To investigate whether differences in procedural volume exist between practicing male and female glaucoma specialists.
A cross-sectional analysis SUBJECTS: A total of 213 female and 666 male glaucoma specialists who performed greater than or equal to 11 traditional incisional glaucoma procedures for Medicare beneficiaries between 2014 and 2018.
The 2014-2018 Medicare Provider Utilization and Payment Data was queried using Current Procedural Terminology (CPT) and Evaluation and Management (E&M) codes to identify clinic visits, cataract, glaucoma drainage implant (GDI), trabeculectomy, minimally invasive glaucoma surgery (MIGS), and office-based glaucoma laser procedures. The number of procedures performed per provider was averaged and compared between male and female specialists. Univariate ordinary least squares linear regression analysis was used to investigate the effects of gender on procedural volume. Multivariate ordinary least squares linear regression analysis was used to examine the effects of gender, number of group practice members, and years after medical school graduation on cataract, GDI, trabeculectomy, MIGS, and glaucoma laser procedural volume.
Mean difference in the number of procedures by gender and predictors of procedural volume.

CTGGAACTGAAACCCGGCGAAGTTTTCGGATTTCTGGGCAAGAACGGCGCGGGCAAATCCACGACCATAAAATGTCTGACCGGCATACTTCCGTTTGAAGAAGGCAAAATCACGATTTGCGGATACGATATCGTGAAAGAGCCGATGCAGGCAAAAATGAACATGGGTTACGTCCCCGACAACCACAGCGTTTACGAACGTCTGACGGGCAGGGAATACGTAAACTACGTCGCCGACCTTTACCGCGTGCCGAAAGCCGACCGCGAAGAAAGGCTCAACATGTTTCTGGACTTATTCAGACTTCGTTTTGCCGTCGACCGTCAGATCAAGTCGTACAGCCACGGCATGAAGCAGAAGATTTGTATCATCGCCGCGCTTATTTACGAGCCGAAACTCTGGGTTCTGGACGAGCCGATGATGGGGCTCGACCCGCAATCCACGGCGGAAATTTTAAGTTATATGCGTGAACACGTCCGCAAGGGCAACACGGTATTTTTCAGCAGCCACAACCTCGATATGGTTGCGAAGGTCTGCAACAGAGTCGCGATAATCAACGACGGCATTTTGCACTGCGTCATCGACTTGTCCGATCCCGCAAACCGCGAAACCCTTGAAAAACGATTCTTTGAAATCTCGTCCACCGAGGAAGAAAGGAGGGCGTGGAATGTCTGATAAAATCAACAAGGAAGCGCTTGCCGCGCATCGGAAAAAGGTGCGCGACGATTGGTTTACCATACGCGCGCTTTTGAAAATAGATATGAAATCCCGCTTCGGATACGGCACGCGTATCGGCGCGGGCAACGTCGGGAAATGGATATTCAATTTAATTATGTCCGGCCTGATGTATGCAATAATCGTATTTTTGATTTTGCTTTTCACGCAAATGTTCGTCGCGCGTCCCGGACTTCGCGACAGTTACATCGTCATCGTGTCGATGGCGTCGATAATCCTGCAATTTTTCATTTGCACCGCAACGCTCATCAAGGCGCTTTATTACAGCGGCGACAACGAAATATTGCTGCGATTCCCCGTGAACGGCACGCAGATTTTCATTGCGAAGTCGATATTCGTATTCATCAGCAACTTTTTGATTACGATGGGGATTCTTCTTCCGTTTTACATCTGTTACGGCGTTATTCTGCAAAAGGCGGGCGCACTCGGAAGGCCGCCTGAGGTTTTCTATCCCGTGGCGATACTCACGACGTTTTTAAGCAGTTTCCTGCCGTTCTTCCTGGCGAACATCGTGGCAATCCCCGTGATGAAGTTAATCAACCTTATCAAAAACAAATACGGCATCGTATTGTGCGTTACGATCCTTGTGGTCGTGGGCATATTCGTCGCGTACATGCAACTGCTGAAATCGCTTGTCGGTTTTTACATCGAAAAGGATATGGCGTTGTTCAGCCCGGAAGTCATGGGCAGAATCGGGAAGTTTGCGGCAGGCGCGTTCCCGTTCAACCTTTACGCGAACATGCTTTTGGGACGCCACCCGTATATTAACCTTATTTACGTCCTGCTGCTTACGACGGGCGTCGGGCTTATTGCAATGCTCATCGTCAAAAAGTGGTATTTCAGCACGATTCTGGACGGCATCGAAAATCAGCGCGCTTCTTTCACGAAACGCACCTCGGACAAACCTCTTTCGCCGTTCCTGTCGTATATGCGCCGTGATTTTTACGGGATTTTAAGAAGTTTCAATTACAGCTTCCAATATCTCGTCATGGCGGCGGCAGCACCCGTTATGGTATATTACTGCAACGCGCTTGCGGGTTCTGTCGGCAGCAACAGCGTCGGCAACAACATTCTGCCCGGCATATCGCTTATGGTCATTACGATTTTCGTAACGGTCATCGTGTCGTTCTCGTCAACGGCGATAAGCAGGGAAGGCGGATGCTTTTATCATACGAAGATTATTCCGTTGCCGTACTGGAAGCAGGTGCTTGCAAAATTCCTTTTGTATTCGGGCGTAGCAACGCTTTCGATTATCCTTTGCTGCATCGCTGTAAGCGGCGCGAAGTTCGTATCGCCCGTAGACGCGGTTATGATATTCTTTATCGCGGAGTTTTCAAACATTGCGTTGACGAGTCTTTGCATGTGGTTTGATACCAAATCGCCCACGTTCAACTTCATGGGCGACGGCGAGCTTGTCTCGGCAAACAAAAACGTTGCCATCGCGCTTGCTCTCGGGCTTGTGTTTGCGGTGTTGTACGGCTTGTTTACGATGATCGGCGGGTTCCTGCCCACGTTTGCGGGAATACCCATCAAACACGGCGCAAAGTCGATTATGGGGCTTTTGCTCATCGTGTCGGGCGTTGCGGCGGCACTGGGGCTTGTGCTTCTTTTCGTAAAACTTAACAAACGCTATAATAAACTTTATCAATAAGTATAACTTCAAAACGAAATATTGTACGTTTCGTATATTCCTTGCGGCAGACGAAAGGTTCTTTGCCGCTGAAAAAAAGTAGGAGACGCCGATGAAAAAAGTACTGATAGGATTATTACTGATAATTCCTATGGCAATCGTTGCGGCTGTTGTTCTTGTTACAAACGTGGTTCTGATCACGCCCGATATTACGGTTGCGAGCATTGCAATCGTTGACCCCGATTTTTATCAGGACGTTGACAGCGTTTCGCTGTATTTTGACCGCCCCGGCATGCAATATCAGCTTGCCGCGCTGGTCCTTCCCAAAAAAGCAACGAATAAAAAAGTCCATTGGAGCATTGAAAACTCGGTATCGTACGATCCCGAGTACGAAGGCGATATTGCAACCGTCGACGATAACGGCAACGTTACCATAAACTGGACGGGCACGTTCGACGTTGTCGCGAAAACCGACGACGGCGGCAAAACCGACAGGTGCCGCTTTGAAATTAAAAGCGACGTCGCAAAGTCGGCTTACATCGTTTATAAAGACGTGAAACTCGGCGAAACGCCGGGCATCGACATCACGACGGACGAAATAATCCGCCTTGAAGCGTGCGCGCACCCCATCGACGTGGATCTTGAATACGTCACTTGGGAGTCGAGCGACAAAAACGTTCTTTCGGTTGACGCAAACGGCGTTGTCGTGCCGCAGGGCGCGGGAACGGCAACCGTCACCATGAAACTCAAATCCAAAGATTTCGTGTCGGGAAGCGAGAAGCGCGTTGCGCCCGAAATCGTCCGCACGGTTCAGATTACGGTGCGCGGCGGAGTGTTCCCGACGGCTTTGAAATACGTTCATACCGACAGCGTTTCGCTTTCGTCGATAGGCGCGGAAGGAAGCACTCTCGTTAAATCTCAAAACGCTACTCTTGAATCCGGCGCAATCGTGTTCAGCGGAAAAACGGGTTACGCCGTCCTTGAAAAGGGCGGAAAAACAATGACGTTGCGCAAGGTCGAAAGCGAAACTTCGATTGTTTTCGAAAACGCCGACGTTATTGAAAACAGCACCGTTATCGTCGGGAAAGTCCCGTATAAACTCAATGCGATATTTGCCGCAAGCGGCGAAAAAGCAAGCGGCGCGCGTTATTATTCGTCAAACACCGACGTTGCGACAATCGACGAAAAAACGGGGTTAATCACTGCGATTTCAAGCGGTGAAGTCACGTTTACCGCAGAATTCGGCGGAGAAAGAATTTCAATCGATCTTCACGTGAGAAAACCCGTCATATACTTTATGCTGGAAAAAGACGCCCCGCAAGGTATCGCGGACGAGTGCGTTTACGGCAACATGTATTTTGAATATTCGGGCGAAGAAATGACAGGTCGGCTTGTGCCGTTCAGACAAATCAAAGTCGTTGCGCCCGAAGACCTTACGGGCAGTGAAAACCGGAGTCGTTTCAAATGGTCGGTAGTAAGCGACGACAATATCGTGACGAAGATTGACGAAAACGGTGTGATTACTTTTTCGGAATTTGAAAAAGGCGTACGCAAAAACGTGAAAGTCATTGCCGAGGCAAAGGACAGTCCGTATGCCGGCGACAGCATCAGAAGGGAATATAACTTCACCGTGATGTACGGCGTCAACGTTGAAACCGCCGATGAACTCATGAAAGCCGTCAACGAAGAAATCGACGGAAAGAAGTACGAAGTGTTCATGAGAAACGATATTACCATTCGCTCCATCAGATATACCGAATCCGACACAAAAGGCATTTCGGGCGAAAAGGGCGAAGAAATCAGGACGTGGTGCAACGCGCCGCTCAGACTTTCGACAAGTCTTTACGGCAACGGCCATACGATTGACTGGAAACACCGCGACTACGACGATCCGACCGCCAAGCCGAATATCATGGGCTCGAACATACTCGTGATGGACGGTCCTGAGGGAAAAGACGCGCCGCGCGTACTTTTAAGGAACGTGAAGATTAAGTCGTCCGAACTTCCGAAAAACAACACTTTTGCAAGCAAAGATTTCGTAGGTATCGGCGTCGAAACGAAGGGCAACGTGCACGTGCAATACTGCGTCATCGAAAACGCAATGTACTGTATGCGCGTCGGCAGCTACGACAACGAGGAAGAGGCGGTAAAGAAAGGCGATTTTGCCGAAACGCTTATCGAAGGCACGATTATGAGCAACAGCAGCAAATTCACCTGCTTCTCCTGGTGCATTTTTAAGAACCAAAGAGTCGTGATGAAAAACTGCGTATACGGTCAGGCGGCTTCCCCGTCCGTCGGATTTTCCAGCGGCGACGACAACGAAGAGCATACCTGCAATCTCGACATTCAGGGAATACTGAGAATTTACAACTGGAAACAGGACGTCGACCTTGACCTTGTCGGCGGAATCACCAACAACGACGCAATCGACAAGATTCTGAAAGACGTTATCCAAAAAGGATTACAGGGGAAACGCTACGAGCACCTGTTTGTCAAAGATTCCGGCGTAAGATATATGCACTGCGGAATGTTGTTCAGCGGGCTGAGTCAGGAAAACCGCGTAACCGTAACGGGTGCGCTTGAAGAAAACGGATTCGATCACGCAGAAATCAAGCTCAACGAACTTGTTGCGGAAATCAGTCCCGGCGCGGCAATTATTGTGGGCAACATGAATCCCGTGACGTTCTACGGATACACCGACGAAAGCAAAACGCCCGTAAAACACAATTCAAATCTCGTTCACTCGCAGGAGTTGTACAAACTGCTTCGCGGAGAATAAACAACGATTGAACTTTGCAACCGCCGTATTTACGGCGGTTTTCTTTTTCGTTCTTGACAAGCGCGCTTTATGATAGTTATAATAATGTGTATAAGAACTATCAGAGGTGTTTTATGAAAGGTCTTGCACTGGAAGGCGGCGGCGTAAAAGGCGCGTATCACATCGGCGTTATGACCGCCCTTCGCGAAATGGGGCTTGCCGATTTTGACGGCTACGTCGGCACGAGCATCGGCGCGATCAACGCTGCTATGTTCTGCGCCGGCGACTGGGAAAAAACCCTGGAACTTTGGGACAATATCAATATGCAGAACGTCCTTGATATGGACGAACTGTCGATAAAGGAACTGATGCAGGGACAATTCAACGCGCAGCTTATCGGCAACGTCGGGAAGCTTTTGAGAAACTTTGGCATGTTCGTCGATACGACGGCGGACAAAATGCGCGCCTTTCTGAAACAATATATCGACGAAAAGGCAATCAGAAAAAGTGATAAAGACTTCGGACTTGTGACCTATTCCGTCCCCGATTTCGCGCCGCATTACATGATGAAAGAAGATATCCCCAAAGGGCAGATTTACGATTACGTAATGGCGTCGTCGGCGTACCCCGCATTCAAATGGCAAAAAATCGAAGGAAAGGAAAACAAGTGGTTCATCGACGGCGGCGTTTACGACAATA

In the univariate analysis, males performed an estimated 7.8 more MIGS (95% Confidence Interval [CI] 2.7-12.9; p=0.003), 138.9 more cataract (95% CI 59.6-218.3; p=0.0006), and 1.99 more GDI procedures (95% CI 0.03-3.95; p=0.046) than their female counterparts. This relationship remained true for MIGS and cataract procedures in the multivariate analysis after controlling for clinical volume, number of group practice members, and years after medical school graduation (MIGS, ß=6.1 [95% CI 0.5-11.8], p=0.03; cataract, ß= 110.2 [95% CI 16.9-203.5]; p=0.02). Glaucoma drainage implant procedures were no longer associated with the gender of the surgeon in the multivariate analysis (ß= 2.1 [95% CI -0.1-4.2], p=0.06). The volume of trabeculectomy and office-based glaucoma laser procedures did not differ between genders in both the univariate (glaucoma laser, ß= 7.0 [95% CI -4.4-18.5], p=0.23; trabeculectomy, ß= 2.7 [95% CI -0.8-6.2], p=0.13) and multivariate analyses (glaucoma laser, ß= -7.3 [95% CI -18.7-4.1], p=0.21; trabeculectomy, ß= -1.7 [95% CI -5.6-2.1], p=0.38).
Female glaucoma specialists performed fewer MIGS and cataract procedures compared to their male counterparts, even after controlling for clinical volume, which can be seen as a relative measure of work productivity, years after medical school graduation, a proxy for experience, and number of group practice members. After controlling for these factors, there were no differences in incisional glaucoma or glaucoma laser procedure volume between male and female specialists. Further research is needed to understand factors contributing to these differences.

Copyright © 2022. Published by Elsevier Inc.